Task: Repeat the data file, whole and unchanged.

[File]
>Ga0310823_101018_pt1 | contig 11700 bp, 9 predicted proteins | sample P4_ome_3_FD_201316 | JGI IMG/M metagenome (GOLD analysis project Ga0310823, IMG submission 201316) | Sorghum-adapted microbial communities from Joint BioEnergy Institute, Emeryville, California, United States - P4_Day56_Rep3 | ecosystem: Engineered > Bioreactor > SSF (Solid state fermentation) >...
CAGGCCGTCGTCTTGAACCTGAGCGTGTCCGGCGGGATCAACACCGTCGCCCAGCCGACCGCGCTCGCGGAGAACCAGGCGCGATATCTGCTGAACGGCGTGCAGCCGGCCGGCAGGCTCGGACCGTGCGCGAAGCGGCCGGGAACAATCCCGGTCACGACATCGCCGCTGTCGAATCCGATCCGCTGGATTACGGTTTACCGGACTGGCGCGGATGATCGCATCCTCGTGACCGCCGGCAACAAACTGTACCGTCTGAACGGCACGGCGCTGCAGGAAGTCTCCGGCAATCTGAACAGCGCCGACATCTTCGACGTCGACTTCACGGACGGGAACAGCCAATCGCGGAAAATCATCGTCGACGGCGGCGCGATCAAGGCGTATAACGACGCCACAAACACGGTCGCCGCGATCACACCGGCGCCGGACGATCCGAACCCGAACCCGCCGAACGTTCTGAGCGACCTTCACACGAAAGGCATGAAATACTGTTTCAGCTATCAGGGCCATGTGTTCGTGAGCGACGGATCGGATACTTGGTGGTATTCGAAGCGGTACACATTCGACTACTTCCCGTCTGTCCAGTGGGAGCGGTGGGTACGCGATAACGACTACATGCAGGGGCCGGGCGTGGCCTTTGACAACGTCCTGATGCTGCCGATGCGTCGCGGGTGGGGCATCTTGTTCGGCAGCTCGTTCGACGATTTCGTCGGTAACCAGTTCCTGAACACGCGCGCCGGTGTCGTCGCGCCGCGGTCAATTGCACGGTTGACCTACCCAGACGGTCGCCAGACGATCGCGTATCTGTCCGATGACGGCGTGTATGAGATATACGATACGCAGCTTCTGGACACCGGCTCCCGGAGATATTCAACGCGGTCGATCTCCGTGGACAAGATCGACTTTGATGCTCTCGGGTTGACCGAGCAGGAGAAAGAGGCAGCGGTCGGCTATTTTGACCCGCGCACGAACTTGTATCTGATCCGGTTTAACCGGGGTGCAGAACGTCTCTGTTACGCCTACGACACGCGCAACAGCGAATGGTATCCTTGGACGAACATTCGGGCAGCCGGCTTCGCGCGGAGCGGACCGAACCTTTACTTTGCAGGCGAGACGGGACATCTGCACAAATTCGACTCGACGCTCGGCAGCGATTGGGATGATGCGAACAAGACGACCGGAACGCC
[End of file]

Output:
>Ga0310823_101018_pt1 | contig 11700 bp, 9 predicted proteins | sample P4_ome_3_FD_201316 | JGI IMG/M metagenome (GOLD analysis project Ga0310823, IMG submission 201316) | Sorghum-adapted microbial communities from Joint BioEnergy Institute, Emeryville, California, United States - P4_Day56_Rep3 | ecosystem: Engineered > Bioreactor > SSF (Solid state fermentation) >...
CAGGCCGTCGTCTTGAACCTGAGCGTGTCCGGCGGGATCAACACCGTCGCCCAGCCGACCGCGCTCGCGGAGAACCAGGCGCGATATCTGCTGAACGGCGTGCAGCCGGCCGGCAGGCTCGGACCGTGCGCGAAGCGGCCGGGAACAATCCCGGTCACGACATCGCCGCTGTCGAATCCGATCCGCTGGATTACGGTTTACCGGACTGGCGCGGATGATCGCATCCTCGTGACCGCCGGCAACAAACTGTACCGTCTGAACGGCACGGCGCTGCAGGAAGTCTCCGGCAATCTGAACAGCGCCGACATCTTCGACGTCGACTTCACGGACGGGAACAGCCAATCGCGGAAAATCATCGTCGACGGCGGCGCGATCAAGGCGTATAACGACGCCACAAACACGGTCGCCGCGATCACACCGGCGCCGGACGATCCGAACCCGAACCCGCCGAACGTTCTGAGCGACCTTCACACGAAAGGCATGAAATACTGTTTCAGCTATCAGGGCCATGTGTTCGTGAGCGACGGATCGGATACTTGGTGGTATTCGAAGCGGTACACATTCGACTACTTCCCGTCTGTCCAGTGGGAGCGGTGGGTACGCGATAACGACTACATGCAGGGGCCGGGCGTGGCCTTTGACAACGTCCTGATGCTGCCGATGCGTCGCGGGTGGGGCATCTTGTTCGGCAGCTCGTTCGACGATTTCGTCGGTAACCAGTTCCTGAACACGCGCGCCGGTGTCGTCGCGCCGCGGTCAATTGCACGGTTGACCTACCCAGACGGTCGCCAGACGATCGCGTATCTGTCCGATGACGGCGTGTATGAGATATACGATACGCAGCTTCTGGACACCGGCTCCCGGAGATATTCAACGCGGTCGATCTCCGTGGACAAGATCGACTTTGATGCTCTCGGGTTGACCGAGCAGGAGAAAGAGGCAGCGGTCGGCTATTTTGACCCGCGCACGAACTTGTATCTGATCCGGTTTAACCGGGGTGCAGAACGTCTCTGTTACGCCTACGACACGCGCAACAGCGAATGGTATCCTTGGACGAACATTCGGGCAGCCGGCTTCGCGCGGAGCGGACCGAACCTTTACTTTGCAGGCGAGACGGGACATCTGCACAAATTCGACTCGACGCTCGGCAGCGATTGGGATGATGCGAACAAGACGACCGGAACGCC